Then in Group D, we had Bahrain and Saudi Arabia. The Saudis, with four successive World Cup qualifications and three Asian Cup titles. A semi-final defeat to the hosts in the Gulf Cup was enough for them to change coaches, bringing in the Brazilian Helio dos Anjos – who had never been in Asia, or International level before. Bahrain had lost to Saudi in a group game in the Gulf Cup, and to Oman in the semi final, so they also changed coaches, bringing in the Czech Milan Macala, who had been successful in the past with Oman. Bahrain were both shocked, (losing to Indonesia in the opening game) and then created a shock (beating South Korea in the next match), while Saudi Arabia did enough – with the important late goal against the hosts – and then turned on the style to beat Bahrain and reach the knock out rounds. They continued to play in style until they met their match in the final
Winners – Saudi Arabia.
Ultimate, Big Time winners – Iraq
Losers – UAE, Qatar.
I have left out China and Uzbekistan. China, despite being in the last final, are not yet one of the big teams, and although expectation in their home country was not great, they were expected to reach the quarter finals, at least. Uzbekistan, is an out of the way place, generally ignored by the rest of Asian football (except when they have to go there). Both did their best to humiliate their hosts, and when it came down to it, their meeting was crucial. The Uzbeks won this, and although beaten by the Saudis in the next match – went home with more pride.
Winner – Uzbekistan
Loser – China.
The logistics of a tournament in four countries are expansive, and the fact they carried it off at all is a credit to both the AFC and the countries concerned. Naturally, there were complications, such as the lights going off in Indonesia’s first game and Iraq waiting for hours to check into a hotel – but overall it was a success.
Not so in other ways. The AFC referee’s committee suspended four officials for poor performances during the tournament, and had removed some from the list for failing fitness tests before it started. In one case, they cited a single off side decision as a reason for the suspension (despite the advice of referee’s committees the world over, that a referee should not be marked down over a single decision). Overall, the standard of refereeing was patchy at best, from the first debatably penalty in the first game, at least through to the inconsistencies of the third and fourth play-off. The AFC referee’s committee needs to launch an investigation into the standards of officials, and they need to look into the referees more, before selecting them for a major tournament. These things, of course will not happen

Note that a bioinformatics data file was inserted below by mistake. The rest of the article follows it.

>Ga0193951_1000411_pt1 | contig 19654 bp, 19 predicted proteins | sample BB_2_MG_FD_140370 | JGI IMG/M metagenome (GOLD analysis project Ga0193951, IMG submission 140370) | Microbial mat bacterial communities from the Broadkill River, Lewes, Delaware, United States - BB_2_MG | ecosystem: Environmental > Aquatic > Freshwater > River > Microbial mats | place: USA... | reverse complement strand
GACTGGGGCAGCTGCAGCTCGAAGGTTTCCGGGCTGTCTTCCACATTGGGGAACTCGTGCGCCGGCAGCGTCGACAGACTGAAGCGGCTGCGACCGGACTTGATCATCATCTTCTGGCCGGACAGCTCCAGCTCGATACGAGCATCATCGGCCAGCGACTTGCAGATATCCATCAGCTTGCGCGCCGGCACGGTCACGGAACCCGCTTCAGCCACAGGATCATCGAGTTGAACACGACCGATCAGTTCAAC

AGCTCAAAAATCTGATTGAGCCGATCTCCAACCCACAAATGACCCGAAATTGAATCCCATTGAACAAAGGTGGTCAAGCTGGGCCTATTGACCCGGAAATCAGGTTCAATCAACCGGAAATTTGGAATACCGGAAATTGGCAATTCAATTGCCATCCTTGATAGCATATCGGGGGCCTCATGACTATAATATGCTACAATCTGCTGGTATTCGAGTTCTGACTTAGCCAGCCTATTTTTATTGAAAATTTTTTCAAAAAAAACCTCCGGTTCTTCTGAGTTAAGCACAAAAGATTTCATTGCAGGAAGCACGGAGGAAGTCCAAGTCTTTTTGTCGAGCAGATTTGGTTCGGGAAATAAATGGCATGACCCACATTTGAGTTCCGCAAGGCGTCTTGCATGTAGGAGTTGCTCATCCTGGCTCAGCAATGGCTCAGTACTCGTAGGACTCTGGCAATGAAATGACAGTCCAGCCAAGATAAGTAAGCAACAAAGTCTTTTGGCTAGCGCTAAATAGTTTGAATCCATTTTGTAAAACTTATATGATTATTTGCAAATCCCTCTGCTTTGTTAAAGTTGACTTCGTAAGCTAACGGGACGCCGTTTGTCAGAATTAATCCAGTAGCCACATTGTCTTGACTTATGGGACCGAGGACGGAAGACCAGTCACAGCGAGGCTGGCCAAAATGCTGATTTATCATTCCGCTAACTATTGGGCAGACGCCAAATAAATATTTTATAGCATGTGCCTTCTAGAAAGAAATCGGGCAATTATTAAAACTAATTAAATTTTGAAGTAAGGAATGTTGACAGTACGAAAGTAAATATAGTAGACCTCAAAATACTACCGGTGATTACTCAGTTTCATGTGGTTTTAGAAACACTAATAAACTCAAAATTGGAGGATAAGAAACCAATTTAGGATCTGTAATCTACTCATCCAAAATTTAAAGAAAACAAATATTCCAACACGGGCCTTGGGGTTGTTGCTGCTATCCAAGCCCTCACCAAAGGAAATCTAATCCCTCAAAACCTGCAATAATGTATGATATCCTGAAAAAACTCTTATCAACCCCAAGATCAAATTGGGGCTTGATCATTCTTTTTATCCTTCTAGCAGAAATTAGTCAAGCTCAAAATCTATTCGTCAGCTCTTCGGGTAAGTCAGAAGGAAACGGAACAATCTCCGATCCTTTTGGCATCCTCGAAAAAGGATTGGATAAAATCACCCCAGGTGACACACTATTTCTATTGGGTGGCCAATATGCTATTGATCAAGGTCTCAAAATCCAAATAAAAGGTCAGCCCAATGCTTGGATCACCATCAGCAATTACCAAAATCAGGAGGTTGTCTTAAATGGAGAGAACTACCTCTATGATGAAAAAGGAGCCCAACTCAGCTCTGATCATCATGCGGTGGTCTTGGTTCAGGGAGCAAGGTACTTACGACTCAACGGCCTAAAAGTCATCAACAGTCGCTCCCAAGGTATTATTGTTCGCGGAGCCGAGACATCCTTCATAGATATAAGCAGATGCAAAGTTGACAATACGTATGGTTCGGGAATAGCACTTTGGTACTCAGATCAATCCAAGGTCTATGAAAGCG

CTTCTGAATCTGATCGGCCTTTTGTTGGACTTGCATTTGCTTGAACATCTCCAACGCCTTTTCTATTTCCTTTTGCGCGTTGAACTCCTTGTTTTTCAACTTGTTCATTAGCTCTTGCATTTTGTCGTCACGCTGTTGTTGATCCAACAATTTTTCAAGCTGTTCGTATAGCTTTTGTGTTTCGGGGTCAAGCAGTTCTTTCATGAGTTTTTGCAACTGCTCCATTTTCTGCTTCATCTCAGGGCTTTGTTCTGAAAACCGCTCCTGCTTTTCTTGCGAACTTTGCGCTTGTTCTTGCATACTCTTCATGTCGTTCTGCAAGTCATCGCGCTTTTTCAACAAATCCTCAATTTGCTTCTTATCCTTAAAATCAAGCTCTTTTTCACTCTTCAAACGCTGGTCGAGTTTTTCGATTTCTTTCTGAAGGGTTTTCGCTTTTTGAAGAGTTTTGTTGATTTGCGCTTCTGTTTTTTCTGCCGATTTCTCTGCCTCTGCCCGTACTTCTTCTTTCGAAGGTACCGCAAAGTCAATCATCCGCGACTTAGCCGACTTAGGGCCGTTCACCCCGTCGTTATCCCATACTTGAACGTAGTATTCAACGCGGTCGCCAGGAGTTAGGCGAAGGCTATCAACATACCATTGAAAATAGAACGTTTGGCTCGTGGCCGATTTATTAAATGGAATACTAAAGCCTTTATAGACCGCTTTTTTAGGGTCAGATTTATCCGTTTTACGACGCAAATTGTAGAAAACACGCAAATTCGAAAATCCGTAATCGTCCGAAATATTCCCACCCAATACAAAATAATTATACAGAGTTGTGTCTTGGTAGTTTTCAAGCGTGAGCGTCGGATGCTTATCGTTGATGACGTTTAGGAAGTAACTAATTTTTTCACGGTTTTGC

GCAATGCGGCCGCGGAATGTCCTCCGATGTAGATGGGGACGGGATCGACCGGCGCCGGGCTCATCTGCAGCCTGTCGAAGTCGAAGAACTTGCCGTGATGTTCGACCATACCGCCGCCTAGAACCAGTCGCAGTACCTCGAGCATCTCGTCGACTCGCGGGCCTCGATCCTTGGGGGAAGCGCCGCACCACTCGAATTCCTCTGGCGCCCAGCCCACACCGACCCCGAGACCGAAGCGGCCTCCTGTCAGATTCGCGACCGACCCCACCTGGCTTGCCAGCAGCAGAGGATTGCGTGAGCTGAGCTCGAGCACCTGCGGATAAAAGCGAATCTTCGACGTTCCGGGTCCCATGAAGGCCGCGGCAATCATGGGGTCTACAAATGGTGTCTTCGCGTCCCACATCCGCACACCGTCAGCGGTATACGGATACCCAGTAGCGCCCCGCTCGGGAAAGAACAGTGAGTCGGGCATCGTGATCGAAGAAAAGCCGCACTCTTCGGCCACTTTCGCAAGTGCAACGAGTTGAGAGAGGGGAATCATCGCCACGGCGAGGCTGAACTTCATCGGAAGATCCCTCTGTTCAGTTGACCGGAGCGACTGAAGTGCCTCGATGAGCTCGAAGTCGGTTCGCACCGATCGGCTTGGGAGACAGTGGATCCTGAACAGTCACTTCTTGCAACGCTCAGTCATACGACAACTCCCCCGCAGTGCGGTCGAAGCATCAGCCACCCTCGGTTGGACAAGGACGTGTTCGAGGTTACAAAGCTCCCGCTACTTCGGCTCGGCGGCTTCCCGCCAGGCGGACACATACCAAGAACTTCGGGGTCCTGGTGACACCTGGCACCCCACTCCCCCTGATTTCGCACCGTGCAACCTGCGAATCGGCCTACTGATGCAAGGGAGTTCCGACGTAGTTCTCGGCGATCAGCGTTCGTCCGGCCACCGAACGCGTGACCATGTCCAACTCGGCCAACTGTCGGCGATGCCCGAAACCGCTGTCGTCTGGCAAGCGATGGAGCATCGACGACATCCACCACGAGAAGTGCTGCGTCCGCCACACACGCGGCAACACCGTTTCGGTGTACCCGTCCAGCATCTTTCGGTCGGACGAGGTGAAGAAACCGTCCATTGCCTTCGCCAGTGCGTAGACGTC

Then there were the crowds – or more to the point, lack of them. At least the AFC knows what to do here – lie! From the first game, where the AFC listed the crowd as 35,000 (but which was actually less than half that), through to the final, where the official figure says 60,000 (but where were they? – this must be 20,000 too high), crowds only led up to expectations when the hosts were concerned – and even then this did not help Malaysia, where they did not turn up or Thailand – who only had a reasonable crowd when they played Australia. And all this at a time when the tour they tried to ban (Manchester United) was playing to packed houses across the continent.
Marketing for a tournament of this size is a must, but so is realism. While a crowd of 20,000 looks out of place in the cavernous national stadiums of South East Asia, they would have looked better if played in smaller venues. The Vietnamese do not watch a neutral game in Hanoi, when the national team played the day before – but what if the game was in Hue? Would this have attracted more attention? Does Thailand stop at Bangkok, or does it extend to Chang Mai? But without marketing, this is nothing – the crowd in Palembang was limited almost to the tourists from the two teams (but then Indonesia were live on the TV at the same time), and in Ho Chi Minh city, I saw more people celebrating the result in town afterwards then at the stadium.
Winners – The Logistics committee, and the four local organising committees
Losers – The referee’s committee, marketing and imagination.